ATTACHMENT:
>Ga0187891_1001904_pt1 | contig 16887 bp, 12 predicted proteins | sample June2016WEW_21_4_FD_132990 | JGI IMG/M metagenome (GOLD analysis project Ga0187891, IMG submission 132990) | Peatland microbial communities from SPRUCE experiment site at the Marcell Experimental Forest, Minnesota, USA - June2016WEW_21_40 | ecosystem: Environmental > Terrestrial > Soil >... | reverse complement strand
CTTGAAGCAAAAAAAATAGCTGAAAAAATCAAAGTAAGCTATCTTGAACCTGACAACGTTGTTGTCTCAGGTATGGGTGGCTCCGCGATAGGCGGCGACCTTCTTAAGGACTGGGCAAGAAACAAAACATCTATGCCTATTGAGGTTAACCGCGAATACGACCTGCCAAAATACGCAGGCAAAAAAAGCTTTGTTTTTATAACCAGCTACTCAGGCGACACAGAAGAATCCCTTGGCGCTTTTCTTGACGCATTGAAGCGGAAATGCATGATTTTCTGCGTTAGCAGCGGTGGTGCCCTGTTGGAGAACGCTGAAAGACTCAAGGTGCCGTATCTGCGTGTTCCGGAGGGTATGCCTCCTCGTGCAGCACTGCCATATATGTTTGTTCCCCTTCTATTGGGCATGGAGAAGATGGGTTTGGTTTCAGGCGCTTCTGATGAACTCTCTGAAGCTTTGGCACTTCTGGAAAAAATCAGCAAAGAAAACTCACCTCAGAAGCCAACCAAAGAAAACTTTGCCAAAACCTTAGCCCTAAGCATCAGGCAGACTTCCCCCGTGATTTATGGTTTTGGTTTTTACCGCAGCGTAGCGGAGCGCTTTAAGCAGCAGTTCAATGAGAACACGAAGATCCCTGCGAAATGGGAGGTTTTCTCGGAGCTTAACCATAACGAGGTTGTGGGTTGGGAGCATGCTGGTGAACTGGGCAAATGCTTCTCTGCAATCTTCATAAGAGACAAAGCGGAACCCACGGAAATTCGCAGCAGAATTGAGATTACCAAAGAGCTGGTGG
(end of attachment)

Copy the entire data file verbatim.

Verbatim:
>Ga0187891_1001904_pt1 | contig 16887 bp, 12 predicted proteins | sample June2016WEW_21_4_FD_132990 | JGI IMG/M metagenome (GOLD analysis project Ga0187891, IMG submission 132990) | Peatland microbial communities from SPRUCE experiment site at the Marcell Experimental Forest, Minnesota, USA - June2016WEW_21_40 | ecosystem: Environmental > Terrestrial > Soil >... | reverse complement strand
CTTGAAGCAAAAAAAATAGCTGAAAAAATCAAAGTAAGCTATCTTGAACCTGACAACGTTGTTGTCTCAGGTATGGGTGGCTCCGCGATAGGCGGCGACCTTCTTAAGGACTGGGCAAGAAACAAAACATCTATGCCTATTGAGGTTAACCGCGAATACGACCTGCCAAAATACGCAGGCAAAAAAAGCTTTGTTTTTATAACCAGCTACTCAGGCGACACAGAAGAATCCCTTGGCGCTTTTCTTGACGCATTGAAGCGGAAATGCATGATTTTCTGCGTTAGCAGCGGTGGTGCCCTGTTGGAGAACGCTGAAAGACTCAAGGTGCCGTATCTGCGTGTTCCGGAGGGTATGCCTCCTCGTGCAGCACTGCCATATATGTTTGTTCCCCTTCTATTGGGCATGGAGAAGATGGGTTTGGTTTCAGGCGCTTCTGATGAACTCTCTGAAGCTTTGGCACTTCTGGAAAAAATCAGCAAAGAAAACTCACCTCAGAAGCCAACCAAAGAAAACTTTGCCAAAACCTTAGCCCTAAGCATCAGGCAGACTTCCCCCGTGATTTATGGTTTTGGTTTTTACCGCAGCGTAGCGGAGCGCTTTAAGCAGCAGTTCAATGAGAACACGAAGATCCCTGCGAAATGGGAGGTTTTCTCGGAGCTTAACCATAACGAGGTTGTGGGTTGGGAGCATGCTGGTGAACTGGGCAAATGCTTCTCTGCAATCTTCATAAGAGACAAAGCGGAACCCACGGAAATTCGCAGCAGAATTGAGATTACCAAAGAGCTGGTGG